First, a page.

These summaries were prepared by McGuireWoods LLP lawyer Thomas E. Spahn. They are based on the letter opinions issued by the Virginia State Bar. Any editorial comments reflect Mr. Spahn's current personal views, and not the opinions of the Virginia State Bar, McGuireWoods or its clients. 
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LEO NumTopicsSummary

17-Fraud on the Tribunal

27-Litigation Tactics (Including Misrepresentations, Tape Recordings)

31-Protecting and Disclosing Confidences and Secrets

A lawyer learned that a client's answers to interrogatories were incorrect, and required updating under Supreme Court Rules. The client wanted to settle the case before amending the answers, because the amendment could adversely affect the settlement value. The lawyer may not attempt to settle the case before amending the answers, because they were signed under oath and the lawyer now knew that they were inaccurate. Such a settlement would be "fraudulently induced," whether the lawyer "verbally reaffirmed the incorrect answers or simply remained silent as to their inaccuracy during the negotiations process." [Rule 3.3(a)(2) and Rule 4.1(b) require a lawyer to disclose facts if disclosure is necessary to avoid assisting a client's criminal or fraudulent acts.]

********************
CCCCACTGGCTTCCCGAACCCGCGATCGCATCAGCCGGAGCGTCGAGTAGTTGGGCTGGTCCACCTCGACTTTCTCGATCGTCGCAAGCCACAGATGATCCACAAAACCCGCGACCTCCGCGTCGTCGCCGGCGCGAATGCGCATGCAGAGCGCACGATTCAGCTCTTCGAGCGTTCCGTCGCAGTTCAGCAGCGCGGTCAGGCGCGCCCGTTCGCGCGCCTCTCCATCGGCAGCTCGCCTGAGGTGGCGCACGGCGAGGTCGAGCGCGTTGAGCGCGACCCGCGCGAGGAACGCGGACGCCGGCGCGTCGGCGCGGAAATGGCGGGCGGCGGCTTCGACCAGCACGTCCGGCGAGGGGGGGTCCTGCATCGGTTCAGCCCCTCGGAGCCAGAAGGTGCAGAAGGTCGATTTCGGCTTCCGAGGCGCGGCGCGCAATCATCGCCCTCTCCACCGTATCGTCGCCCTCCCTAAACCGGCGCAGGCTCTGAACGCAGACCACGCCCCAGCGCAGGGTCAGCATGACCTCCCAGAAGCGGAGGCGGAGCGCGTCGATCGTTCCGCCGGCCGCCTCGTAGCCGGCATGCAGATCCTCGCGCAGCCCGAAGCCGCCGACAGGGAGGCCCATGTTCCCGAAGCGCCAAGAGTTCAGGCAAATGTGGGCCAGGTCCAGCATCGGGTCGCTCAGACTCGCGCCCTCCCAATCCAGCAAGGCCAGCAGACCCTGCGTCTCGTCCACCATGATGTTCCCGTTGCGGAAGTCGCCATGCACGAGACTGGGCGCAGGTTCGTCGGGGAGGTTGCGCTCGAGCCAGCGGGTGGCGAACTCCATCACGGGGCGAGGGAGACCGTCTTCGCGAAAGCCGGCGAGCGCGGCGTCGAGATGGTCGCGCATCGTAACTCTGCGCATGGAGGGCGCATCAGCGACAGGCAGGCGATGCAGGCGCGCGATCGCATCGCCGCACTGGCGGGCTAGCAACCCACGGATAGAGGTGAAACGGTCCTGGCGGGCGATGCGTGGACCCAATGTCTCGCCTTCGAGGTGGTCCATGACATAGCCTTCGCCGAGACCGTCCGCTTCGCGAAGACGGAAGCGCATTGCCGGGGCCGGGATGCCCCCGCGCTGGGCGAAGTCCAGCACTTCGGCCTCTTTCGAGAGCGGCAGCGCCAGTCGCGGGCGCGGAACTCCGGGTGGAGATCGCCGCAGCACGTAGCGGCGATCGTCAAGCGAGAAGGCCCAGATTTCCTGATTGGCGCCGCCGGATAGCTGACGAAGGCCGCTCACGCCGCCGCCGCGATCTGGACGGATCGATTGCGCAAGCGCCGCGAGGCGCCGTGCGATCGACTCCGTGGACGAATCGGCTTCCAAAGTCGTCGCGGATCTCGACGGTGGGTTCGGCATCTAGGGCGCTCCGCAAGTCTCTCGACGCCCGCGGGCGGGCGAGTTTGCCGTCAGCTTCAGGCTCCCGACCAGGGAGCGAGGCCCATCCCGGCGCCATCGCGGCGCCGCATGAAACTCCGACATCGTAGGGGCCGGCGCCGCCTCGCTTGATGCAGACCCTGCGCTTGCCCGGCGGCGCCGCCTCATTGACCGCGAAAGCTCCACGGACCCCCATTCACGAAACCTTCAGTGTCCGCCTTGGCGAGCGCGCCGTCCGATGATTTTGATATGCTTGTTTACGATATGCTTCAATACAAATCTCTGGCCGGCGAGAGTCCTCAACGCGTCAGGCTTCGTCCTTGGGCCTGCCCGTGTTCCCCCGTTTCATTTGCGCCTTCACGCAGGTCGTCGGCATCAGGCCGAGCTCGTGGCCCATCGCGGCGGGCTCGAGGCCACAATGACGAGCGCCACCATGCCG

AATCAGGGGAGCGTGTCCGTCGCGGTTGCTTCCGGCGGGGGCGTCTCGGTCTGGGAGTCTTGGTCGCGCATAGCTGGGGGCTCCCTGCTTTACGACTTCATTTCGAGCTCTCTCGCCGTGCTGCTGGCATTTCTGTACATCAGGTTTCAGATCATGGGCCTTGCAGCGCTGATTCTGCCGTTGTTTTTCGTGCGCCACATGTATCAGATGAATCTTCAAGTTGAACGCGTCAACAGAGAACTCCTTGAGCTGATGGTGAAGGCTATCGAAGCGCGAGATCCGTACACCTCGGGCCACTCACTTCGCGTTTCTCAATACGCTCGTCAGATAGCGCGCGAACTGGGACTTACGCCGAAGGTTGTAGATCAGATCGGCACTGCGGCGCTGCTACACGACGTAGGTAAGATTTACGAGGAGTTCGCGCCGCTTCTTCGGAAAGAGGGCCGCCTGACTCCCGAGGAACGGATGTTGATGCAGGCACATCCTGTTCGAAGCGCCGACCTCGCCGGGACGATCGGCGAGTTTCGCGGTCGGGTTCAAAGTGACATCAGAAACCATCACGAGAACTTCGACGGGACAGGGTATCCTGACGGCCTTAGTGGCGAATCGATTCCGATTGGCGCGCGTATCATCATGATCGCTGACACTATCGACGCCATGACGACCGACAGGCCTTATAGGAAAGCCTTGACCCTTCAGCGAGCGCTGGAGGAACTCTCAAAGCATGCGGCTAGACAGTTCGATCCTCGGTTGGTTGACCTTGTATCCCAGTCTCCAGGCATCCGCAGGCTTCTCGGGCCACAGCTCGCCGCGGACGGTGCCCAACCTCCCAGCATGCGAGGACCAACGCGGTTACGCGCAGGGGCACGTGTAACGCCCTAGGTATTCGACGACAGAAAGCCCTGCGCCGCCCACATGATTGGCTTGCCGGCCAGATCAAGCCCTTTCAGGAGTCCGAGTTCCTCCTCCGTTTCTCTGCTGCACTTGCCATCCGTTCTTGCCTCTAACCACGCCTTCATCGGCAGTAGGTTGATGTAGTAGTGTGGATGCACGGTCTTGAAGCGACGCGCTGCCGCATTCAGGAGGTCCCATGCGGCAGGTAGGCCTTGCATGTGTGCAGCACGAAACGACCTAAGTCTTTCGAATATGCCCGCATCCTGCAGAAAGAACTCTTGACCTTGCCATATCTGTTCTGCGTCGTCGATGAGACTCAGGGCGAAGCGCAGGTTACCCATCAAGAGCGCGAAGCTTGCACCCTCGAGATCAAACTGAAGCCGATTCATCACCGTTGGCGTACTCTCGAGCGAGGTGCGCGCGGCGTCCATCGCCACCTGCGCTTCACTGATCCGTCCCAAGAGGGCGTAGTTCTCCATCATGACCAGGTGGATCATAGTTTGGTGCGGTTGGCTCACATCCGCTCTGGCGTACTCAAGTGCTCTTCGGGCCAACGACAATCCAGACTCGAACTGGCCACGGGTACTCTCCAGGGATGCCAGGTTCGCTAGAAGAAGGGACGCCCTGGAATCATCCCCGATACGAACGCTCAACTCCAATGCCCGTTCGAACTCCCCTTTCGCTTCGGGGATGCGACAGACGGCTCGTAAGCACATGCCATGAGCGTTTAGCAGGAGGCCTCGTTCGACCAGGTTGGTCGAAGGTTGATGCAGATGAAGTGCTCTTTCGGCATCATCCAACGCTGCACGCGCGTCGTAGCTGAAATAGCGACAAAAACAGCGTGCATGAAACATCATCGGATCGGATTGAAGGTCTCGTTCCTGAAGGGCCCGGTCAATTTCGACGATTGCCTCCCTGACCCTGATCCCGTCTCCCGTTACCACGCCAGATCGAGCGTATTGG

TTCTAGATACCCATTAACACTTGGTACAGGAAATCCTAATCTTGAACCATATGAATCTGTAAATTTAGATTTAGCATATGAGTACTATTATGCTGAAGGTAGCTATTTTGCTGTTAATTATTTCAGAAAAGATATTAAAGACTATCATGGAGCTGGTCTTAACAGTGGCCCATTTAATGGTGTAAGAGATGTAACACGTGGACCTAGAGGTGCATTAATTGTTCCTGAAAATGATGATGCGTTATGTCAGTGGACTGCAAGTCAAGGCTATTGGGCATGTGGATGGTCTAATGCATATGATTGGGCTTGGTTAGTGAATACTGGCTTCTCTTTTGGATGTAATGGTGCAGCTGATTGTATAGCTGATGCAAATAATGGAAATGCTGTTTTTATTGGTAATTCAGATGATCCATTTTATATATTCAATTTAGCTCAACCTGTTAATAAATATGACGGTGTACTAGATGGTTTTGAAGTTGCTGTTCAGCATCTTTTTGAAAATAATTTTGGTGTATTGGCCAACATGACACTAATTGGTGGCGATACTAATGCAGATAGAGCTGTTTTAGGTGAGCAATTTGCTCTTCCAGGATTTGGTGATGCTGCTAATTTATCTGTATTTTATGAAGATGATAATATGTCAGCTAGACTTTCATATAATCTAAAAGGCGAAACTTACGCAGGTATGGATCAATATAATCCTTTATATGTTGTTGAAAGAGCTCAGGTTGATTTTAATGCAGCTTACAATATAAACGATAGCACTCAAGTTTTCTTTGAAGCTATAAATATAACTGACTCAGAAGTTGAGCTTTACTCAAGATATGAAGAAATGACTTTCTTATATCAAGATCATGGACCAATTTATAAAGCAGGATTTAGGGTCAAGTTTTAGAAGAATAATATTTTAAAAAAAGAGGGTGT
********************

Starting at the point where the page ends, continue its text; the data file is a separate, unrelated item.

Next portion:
Copyright 2000, Thomas E. Spahn